For six millennia now gold has been highly prized, so it universally sought after but seldom destroyed. The total gold mined in the history of the world is believed to run about 150,000 metric tonnes. If this number is reasonable then the total global gold supply is worth $2050b or so. This utterly dwarfs the global silver market, where minimal stockpiles exist and annual demand is thought to run about 840m ounces a year, worth less than $6b at $7 an ounce.
With such massive supplies of gold floating around in the hands of countless investors, it is not surprising that gold is far less volatile than silver. The raw size of the market almost necessitates it. A $1 move in the price of gold at $425 translates into a staggering $5b change in "market capitalization" of the entire world gold supply. Thus big daily percentage moves, since they are a tail wagging such a massive capital dog, are considerably rarer in gold.
If you compare this chart to last month's silver interday volatility one, gold is far more sedate as expected. Over the last decade, through bear and bull markets, gold has seldom exceeded 10 days per rolling month of 1%+ absolute interday volatility. Silver, on the other hand, seems to spend about half its time over this benchmark.
Yellow 2%+ days are really not very common for gold and the red 3%+ days are just downright rare. This is a marked contrast to silver, where giant yellow and red interday volatility spikes are par for the course. The bigger a commodities market the more capital it takes to move it and gold just dwarfs the small and highly speculative silver market. And the legions of gold investors who don't sell very often do exert a powerful moderating influence on gold volatility.
Live silver though, the timing of the major volatility spikes in gold is not what we would expect based on conventional stock-market wisdom on volatility. In stocks volatility spikes high during the extreme fear surrounding sharp corrections, near major interim bottoms. Then it fades away as prices rise and becomes almost extinct near major interim tops when everyone is smug and complacent, like today.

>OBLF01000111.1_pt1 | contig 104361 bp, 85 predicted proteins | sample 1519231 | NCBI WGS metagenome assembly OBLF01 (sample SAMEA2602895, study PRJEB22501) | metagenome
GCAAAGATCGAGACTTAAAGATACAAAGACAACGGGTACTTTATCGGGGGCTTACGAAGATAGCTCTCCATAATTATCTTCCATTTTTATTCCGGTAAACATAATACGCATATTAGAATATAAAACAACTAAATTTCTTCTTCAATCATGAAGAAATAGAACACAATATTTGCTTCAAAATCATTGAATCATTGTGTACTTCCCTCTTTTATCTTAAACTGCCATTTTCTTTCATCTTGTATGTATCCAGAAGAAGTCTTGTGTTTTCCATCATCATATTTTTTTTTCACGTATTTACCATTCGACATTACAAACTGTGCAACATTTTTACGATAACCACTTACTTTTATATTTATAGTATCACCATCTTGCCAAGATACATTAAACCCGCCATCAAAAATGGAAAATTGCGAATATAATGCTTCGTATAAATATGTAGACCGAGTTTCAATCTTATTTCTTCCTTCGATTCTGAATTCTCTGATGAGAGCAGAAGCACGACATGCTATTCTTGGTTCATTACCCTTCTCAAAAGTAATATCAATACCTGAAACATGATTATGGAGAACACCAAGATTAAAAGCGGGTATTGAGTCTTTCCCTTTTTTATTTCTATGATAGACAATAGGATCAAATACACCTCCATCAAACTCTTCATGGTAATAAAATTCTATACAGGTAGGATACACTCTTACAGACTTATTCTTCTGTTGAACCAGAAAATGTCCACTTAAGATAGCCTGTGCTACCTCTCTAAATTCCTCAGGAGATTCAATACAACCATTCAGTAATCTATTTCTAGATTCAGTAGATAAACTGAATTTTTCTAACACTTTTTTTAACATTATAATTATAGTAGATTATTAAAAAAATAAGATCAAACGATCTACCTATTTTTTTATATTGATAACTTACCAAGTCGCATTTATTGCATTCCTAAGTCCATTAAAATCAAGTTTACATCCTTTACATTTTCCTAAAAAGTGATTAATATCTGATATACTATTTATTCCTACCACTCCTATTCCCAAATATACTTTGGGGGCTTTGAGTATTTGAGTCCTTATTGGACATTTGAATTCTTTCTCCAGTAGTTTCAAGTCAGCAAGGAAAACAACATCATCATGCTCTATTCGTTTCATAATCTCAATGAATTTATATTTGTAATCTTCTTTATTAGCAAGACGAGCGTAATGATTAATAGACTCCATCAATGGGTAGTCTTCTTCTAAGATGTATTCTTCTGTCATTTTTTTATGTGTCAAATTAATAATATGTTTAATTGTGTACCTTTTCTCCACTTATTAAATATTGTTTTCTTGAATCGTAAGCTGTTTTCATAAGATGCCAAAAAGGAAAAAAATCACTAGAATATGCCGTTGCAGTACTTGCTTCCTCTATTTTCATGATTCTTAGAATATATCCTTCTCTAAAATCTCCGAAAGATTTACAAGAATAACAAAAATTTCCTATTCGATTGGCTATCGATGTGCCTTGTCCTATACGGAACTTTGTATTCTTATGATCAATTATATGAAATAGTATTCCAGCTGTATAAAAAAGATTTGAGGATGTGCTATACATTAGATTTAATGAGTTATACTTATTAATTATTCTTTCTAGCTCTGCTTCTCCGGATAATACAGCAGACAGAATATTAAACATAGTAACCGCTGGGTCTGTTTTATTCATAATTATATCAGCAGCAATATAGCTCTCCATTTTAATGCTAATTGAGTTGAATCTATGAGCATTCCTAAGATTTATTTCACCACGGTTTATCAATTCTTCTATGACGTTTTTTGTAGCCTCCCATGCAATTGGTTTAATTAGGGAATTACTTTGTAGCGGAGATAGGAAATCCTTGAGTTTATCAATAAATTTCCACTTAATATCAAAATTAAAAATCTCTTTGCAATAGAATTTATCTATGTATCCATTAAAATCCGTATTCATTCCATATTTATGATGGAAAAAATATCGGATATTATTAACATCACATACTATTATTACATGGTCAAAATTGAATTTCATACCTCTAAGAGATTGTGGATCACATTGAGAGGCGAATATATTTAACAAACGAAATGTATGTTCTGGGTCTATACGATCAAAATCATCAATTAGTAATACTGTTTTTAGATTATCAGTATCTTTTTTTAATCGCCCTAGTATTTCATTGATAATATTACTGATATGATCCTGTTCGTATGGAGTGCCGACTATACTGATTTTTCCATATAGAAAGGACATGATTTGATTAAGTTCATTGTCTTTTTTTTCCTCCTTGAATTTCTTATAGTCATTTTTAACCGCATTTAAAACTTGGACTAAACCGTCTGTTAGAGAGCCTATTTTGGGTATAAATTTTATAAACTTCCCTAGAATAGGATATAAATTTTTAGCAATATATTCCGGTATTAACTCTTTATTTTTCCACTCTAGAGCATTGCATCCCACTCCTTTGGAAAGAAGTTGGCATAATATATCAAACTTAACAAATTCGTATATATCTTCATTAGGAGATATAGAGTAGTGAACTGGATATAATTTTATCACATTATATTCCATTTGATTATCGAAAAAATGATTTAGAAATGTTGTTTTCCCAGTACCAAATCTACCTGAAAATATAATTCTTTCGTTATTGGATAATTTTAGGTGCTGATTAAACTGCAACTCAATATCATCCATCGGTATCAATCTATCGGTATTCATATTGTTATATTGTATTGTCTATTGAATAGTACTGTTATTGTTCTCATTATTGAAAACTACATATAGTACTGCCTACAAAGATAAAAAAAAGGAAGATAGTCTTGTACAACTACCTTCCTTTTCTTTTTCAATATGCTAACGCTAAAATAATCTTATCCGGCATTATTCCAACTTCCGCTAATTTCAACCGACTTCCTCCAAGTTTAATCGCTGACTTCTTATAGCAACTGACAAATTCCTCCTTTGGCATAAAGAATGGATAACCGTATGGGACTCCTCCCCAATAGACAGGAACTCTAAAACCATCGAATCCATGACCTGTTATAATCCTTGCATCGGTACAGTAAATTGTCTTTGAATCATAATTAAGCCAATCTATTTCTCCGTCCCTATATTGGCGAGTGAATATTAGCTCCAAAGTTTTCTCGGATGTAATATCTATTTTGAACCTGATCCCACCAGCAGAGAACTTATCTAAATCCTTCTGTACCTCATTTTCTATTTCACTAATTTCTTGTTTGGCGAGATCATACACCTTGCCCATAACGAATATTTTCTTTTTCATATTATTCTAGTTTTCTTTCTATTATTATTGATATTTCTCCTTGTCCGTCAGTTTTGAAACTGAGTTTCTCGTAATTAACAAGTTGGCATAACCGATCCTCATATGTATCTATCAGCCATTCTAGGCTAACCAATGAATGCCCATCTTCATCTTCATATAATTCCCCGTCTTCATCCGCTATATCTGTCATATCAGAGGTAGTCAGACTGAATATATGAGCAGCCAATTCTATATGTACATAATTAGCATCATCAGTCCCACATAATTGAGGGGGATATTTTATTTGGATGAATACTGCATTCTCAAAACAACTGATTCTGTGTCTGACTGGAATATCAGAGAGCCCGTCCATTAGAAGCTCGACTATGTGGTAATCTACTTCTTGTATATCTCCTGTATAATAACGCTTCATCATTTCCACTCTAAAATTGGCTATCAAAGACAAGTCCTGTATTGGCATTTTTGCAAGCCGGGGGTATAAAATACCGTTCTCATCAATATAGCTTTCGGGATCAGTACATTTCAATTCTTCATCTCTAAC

If you look carefully, gold doesn't conform to this standard volatility construct. In late 1999 and early 2000 gold witnessed high volatility not on corrections or lows, but right at the tops of sharp price spikes. The large yellow and red spikes since 2001, the bull-market phase in this chart, also tend to cluster around major interim highs instead of lows.
Conversely, especially since 1998, low volatility tends to cluster near lower points in gold's price chart. Rather than gold players growing scared when prices have corrected, they seem to get complacent. This same strange phenomenon occurred in silver and I speculated on its causes in my earlier silver volatility analysis. After that essay was published, one gentleman graciously wrote in and shared an intriguing thesis on these unexpected volatility inversions that I hadn't considered.
Many contrarian investors believe gold and silver are dominated by short interests, parties that don't want to see the prices rise. Regardless if the shorts' motivations are political, like central banks trying to stave off too much scrutiny on their ruinous inflationary fiat regimes, or profit-oriented, like hedge funds, these shorts are selling gold and silver they do not have. A lot of excellent work investigating this gold-short trade has been done by contrarian analysts.
Short sellers borrow assets, sell them, and then attempt to buy them back later at a lower price to repay their loan and earn a profit. With profits earned on price drops, shorts' emotions are exactly opposed to normal longs' emotions at major interim tops and bottoms. If you are short, and a price is hitting lows, you are probably fat and happy and complacent since your profits are very high. But if a price is hitting highs, you are probably panicking and fearful of the potential unlimited losses that your shorts are exposed to in major rallies.
In gold and silver, perhaps these volatility inversions can be explained by short dominance. Fear and hence volatility runs high when shorts face rallies. And indeed, the sharp gold rallies in late 1999 and early 2000, as well as the late 2002/early 2003 spike were definitely accelerated by shorts covering. I was watching all three of these fast spikes in real time as they unfolded and I remember well the shorts scrambling. It was a beautiful thing.